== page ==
The beginning of September has come and gone, and with it, Cubs super-prospect Kris Bryant isn't on the team's big league roster.
That's because Cubs management wants Bryant to rest up as much as possible for what President Theo Epstein told reporters should be a seven-month season for Bryant in 2015.
"He did everything he could do. He lived up to his end of the bargain," Epstein said. "I just told him the simple fact is we're not in the pennant race...It's a long season, it's a long grind, whether he realizes it or not."
Bryant hardly could have done more to earn a call-up. The power-hitting third baseman, who received USA TODAY's Minor League Player of the Year honor on Wednesday, led the minors in home runs (43), drove in 110 runs, posted OPS totals well over 1.000 in Double- and Triple-A, and even stole 15 bases in 19 attempts.
The only two blemishes on his record were 162 strikeouts in 594 plate appearances and a rather alarming 21 errors, good for a .944 fielding percentage. He'll work on fine-tuning those parts of his game when he begins the 2015 season back in Iowa.
But neither of those likely had much of any impact on the Cubs' decision to keep Bryant out of the majors this season. More likely, it was the team's interest in having their top prospect as fresh and well-rested as possible heading into next season. That, and some logistics on the business side that make a call-up next year more prudent for Epstein and the Cubs.
But some weren't too pleased with the decision, including super-agent Scott Boras, who represents Bryant.
"What’s best for the player, what’s best for the team in 2015?" Boras said, via the Chicago Sun-Times' Gordon Wittenmyer. "The goal here is trying to make the team the best it can be in 2015. And what can you do to ready him for that?"
Boras called baseball a "performance-driven industry" in which Bryant deserves a call-up based on his numbers. As is often the case, however, that's not quite how it works.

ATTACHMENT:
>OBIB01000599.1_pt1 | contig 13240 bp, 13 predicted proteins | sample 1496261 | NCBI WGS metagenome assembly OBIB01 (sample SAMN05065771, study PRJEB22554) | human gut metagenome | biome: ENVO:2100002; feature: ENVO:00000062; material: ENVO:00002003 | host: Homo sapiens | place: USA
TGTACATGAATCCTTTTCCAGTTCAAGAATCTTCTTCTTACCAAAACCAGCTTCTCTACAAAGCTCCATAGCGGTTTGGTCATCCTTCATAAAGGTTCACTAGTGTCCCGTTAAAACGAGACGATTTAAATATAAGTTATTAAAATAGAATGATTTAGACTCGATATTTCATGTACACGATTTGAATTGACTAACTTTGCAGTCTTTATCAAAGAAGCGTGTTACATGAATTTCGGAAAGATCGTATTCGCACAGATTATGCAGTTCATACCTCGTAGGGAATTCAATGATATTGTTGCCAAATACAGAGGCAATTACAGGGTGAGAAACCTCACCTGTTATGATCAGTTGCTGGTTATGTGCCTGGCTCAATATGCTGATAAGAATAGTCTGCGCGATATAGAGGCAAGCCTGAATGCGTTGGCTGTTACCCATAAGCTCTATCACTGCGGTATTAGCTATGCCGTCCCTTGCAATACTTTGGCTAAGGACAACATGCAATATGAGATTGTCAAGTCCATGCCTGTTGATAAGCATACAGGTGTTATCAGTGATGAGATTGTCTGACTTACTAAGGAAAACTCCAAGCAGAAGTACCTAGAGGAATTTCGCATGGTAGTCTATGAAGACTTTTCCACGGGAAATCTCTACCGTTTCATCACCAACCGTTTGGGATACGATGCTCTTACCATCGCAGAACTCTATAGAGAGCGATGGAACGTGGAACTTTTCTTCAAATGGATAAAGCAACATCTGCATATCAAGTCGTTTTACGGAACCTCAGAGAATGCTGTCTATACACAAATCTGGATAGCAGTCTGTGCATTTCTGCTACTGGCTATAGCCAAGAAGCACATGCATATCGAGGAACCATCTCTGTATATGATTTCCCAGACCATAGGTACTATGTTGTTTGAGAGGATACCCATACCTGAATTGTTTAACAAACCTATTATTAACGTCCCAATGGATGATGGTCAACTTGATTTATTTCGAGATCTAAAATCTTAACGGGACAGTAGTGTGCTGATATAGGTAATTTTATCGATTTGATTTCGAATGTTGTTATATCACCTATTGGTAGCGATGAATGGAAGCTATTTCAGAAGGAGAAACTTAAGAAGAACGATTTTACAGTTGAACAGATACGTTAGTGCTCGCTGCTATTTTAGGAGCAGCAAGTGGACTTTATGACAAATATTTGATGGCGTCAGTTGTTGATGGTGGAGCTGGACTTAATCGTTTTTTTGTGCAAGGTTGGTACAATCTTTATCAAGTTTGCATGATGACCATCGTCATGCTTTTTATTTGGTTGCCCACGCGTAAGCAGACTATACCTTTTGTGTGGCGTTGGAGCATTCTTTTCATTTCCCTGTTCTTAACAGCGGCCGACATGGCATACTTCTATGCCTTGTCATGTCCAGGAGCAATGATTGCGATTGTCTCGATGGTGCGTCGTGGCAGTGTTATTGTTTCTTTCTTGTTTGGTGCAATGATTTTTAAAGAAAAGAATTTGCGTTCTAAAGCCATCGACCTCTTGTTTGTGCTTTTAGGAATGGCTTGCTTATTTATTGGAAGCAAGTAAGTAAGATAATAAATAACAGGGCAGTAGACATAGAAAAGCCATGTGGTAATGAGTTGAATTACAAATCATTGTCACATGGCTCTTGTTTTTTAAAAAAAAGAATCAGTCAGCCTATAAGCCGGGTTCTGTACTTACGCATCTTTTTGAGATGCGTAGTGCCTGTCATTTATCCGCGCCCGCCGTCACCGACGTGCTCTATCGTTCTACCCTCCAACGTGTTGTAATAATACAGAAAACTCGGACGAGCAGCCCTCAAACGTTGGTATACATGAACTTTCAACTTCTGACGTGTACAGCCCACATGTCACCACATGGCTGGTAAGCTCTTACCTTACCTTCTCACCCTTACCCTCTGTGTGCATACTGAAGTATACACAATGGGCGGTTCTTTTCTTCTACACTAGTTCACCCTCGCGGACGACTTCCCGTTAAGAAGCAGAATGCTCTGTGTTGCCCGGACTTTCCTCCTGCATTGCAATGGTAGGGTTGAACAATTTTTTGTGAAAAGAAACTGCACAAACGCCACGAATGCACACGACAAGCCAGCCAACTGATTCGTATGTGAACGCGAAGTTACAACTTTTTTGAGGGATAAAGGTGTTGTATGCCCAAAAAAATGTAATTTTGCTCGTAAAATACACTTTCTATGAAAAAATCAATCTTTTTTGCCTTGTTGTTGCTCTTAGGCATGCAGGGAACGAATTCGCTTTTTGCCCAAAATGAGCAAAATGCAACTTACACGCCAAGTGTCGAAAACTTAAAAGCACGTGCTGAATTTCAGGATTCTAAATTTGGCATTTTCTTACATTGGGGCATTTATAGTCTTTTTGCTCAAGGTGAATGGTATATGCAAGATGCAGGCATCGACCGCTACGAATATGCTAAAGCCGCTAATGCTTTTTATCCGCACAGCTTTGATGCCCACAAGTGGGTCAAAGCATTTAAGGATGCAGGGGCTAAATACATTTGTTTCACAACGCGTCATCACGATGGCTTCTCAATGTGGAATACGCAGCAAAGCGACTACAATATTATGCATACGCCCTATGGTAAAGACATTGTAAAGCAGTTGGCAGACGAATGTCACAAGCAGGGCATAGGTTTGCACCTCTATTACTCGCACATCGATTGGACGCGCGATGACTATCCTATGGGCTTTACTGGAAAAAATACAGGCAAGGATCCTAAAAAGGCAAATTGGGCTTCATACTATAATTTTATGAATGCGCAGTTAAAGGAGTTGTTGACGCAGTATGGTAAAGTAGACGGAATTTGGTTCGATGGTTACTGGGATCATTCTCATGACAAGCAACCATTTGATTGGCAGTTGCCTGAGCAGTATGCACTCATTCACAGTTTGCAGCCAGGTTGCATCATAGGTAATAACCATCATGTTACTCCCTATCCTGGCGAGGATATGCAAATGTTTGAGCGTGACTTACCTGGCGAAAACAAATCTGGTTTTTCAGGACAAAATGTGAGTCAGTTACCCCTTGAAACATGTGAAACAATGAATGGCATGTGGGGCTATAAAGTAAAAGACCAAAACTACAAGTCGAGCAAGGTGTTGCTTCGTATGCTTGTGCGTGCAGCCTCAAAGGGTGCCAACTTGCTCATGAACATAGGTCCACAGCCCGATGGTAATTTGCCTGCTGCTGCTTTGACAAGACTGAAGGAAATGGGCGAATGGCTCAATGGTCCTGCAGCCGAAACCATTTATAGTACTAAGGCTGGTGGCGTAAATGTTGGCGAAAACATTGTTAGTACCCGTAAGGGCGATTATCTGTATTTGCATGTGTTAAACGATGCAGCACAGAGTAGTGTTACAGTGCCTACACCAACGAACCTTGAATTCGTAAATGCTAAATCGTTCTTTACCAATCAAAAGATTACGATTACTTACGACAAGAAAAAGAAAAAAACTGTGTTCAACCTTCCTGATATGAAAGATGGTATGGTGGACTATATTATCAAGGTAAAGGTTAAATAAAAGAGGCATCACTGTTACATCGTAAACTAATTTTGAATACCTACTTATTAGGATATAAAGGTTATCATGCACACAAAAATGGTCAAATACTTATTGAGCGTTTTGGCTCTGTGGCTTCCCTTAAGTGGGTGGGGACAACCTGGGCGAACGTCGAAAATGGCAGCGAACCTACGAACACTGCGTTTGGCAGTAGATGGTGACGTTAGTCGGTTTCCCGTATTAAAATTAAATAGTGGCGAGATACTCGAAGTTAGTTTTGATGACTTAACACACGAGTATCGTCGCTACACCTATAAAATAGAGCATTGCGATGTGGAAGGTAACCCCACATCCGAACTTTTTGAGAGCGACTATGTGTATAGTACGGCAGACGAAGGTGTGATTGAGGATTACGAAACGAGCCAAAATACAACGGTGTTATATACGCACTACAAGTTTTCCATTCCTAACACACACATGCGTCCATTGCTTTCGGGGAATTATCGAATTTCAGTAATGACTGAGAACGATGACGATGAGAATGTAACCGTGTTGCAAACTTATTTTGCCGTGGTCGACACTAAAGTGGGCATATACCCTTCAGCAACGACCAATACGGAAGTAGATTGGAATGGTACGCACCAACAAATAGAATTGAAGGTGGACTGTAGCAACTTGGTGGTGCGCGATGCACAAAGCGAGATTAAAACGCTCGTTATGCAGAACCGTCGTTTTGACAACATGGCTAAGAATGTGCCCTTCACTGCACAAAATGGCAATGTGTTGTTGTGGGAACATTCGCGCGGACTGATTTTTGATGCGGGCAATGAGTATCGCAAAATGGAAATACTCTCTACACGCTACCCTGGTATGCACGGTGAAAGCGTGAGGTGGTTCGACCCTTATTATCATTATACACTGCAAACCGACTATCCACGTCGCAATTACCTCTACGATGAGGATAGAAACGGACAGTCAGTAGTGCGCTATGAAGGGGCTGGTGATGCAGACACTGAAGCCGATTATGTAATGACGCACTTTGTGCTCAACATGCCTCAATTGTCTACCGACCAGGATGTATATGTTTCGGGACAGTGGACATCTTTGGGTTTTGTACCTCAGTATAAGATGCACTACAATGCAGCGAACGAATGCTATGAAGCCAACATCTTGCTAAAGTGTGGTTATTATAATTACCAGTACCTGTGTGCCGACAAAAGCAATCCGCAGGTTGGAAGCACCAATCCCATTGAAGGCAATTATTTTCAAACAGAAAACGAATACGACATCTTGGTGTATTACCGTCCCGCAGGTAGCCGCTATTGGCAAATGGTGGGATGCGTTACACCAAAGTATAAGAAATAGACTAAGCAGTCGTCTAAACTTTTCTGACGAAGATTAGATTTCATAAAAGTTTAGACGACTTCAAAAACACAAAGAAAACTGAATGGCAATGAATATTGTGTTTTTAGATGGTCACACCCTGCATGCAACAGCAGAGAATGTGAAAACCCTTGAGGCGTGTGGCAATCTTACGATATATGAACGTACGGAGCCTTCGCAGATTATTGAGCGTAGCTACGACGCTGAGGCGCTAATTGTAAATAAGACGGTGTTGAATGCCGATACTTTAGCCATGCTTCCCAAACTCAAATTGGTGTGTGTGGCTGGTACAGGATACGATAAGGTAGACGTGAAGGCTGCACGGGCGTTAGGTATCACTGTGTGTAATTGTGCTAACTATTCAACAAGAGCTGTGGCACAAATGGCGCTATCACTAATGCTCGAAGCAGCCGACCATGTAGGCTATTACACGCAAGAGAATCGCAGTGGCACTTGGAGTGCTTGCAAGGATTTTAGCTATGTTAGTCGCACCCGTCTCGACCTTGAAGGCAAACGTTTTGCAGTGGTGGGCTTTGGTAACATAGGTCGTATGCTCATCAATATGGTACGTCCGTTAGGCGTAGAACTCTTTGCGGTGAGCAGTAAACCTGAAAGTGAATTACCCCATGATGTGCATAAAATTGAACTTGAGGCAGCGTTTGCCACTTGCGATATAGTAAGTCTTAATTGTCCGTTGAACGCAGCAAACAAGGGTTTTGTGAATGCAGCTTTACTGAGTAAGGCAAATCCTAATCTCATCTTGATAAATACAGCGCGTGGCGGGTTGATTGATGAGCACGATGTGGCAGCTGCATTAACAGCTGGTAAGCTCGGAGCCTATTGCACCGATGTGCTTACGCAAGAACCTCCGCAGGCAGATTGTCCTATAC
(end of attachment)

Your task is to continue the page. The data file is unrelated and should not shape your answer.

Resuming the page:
If the Cubs decided to call Bryant up, they would have to remove a player from the 40-man roster, thus making that player available for the Rule 5 draft this winter. Plus, keeping Bryant off the 40-man gives the Cubs more control over their future third baseman in the long run, as his service time won't officially start until he reaches the majors at whatever point next season.
The elephant in the room, however, is that the Cubs recently called up top prospects Javier Baez, Jorge Soler and Arismendy Alcantara. So, why not Bryant? The obvious answer is that the three call-ups have more years of experience in the minors, so their promotions this season were part of the logical progression.
But wait. Soler actually has fewer plate appearances in the minors than Bryant, and though he came from Cuba, he supposedly didn't have much experience in the Cuban League.
It doesn't just come down to sheer number of PAs, of course. Rather, it's how developed the player is and whether he's actually ready to face major league pitching. That said, I'm no professional scout, but Bryant looks about as developed at the plate as a prospect can be, minus the strikeouts. It's hard to imagine this was anything but a business decision with a look toward the future.
It's really a situation without a right answer. Call Bryant up and risk him flaming out in the stretch run of the 2015 season, all the while potentially losing a player in the Rule 5 draft. Keep him out of the majors and you might have a player woefully unprepared for his debut the following season.
Bryant himself seems to realize that the decision was out of his hands, no matter how many homers he hits this year.
"I think now more than ever, I’m realizing this game is a business, and all I can do is go out there and play as hard as I can and make it really hard on the guys in charge," Bryant said in a phone interview Tuesday with ESPN's Jesse Rogers. "I think I did that this year. If I’m taking that mindset, then I’m not really going to be sitting there with my head down at the end of the year."